Thursday, 4:13pm
28 June 2012

Photography invades Tate Modern [EXTRACT]

Cruel and Tender: The Real in the Twentieth-Century Photograph

Tate Modern, London <br>5 June–7 Sept 2003<br>

‘Cruel and Tender’ marks the first time that this celebrated art gallery has mounted an exhibition wholly devoted to photography. Nicolas Serota, director of the Tate, explains the change of policy: ‘Such a move acknowledges that photography is a key component of contemporary visual culture and should now feature regularly in the programme of a museum dedicated to the art of the twentieth century and present.’

While this change of policy must be welcomed, it does beg the question why it has taken the Tate so long to adopt photography, when most of us have known of its importance for quite some time. But better late than never, and they have certainly made quite an impression with this first foray, with 24 rooms each devoted to the work of one photographer with a total of 650 prints on show in this mammoth exhibition.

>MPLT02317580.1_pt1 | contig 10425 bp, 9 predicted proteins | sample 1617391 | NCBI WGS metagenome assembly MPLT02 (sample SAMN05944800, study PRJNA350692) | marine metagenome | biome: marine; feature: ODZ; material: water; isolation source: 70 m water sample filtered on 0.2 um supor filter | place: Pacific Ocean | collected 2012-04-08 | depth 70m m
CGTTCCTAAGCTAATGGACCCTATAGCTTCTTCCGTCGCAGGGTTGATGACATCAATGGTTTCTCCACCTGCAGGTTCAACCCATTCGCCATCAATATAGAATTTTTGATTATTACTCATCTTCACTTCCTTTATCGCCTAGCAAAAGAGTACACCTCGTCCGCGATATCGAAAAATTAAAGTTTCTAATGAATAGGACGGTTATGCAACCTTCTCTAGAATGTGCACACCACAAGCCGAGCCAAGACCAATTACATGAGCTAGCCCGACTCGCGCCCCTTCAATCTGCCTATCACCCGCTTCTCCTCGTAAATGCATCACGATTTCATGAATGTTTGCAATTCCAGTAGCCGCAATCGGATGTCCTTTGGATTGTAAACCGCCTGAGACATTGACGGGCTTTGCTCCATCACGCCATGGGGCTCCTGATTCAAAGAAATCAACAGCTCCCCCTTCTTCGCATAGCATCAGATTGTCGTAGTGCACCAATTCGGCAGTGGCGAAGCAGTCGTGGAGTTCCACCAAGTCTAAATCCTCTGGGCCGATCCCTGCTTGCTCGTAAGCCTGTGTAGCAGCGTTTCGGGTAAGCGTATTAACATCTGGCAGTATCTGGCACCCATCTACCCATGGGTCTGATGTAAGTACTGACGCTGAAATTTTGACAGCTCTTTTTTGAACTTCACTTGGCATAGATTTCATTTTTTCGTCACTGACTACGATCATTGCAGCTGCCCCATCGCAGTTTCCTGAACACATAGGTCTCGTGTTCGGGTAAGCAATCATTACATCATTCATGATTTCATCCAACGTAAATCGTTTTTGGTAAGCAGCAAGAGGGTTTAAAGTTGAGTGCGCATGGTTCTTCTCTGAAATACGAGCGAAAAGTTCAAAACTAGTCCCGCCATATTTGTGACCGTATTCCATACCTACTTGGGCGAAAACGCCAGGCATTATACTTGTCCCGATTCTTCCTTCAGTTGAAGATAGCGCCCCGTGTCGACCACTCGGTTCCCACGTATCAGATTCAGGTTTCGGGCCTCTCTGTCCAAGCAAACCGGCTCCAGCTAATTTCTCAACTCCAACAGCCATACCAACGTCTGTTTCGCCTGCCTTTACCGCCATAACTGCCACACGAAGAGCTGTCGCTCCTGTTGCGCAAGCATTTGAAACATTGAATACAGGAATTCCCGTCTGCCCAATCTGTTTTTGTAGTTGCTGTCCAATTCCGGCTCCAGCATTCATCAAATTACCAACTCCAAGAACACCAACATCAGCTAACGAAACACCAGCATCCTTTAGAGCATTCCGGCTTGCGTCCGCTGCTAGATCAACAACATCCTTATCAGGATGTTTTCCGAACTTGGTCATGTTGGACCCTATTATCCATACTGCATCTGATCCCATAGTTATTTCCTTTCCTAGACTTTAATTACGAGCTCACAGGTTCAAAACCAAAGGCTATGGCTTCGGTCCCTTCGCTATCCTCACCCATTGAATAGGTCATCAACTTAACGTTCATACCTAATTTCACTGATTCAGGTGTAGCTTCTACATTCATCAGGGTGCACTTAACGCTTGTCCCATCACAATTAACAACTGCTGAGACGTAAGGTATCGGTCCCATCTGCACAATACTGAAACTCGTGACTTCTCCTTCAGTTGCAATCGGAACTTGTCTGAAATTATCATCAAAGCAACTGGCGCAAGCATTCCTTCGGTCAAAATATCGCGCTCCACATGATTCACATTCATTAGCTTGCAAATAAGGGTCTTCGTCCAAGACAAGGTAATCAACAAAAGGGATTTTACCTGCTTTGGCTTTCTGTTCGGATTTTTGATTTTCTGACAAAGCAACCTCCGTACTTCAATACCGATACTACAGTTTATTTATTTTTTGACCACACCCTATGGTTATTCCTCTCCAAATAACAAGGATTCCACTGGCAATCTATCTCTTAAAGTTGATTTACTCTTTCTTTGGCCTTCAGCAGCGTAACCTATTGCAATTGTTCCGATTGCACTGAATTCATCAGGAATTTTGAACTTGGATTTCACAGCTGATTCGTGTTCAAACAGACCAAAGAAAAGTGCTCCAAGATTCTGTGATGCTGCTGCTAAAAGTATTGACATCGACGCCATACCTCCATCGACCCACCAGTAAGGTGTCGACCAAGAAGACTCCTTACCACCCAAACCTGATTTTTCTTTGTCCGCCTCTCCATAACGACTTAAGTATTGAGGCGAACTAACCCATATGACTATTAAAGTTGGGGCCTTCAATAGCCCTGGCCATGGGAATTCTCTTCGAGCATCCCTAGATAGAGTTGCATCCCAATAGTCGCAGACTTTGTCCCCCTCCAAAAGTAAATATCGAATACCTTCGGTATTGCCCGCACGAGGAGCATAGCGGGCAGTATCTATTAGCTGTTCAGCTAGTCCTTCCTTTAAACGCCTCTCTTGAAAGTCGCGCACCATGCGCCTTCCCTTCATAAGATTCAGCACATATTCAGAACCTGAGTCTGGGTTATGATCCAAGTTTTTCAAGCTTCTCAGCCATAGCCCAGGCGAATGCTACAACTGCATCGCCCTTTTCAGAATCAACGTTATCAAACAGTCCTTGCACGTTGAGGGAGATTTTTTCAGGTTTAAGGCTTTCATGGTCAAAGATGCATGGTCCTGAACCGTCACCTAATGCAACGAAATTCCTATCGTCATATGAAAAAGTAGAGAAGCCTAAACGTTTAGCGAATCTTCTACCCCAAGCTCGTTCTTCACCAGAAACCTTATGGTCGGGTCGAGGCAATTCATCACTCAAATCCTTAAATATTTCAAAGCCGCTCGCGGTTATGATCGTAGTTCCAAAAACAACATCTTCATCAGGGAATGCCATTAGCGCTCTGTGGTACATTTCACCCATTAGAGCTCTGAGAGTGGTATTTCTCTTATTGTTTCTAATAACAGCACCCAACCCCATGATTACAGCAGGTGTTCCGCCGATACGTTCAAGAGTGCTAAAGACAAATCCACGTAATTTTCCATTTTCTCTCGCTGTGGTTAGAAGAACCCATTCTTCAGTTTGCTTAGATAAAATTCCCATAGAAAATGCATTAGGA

Unlike the photographic art of Rodchenko, Moholy-Nagy or Man Ray which long ago found its way into art galleries, this is a show of international documentary work, albeit dominated by American and German artists. Here we see transformation – the mundane into the symbolic, the ordinary into the emblematic. This is daily life seen through questioning eyes . . .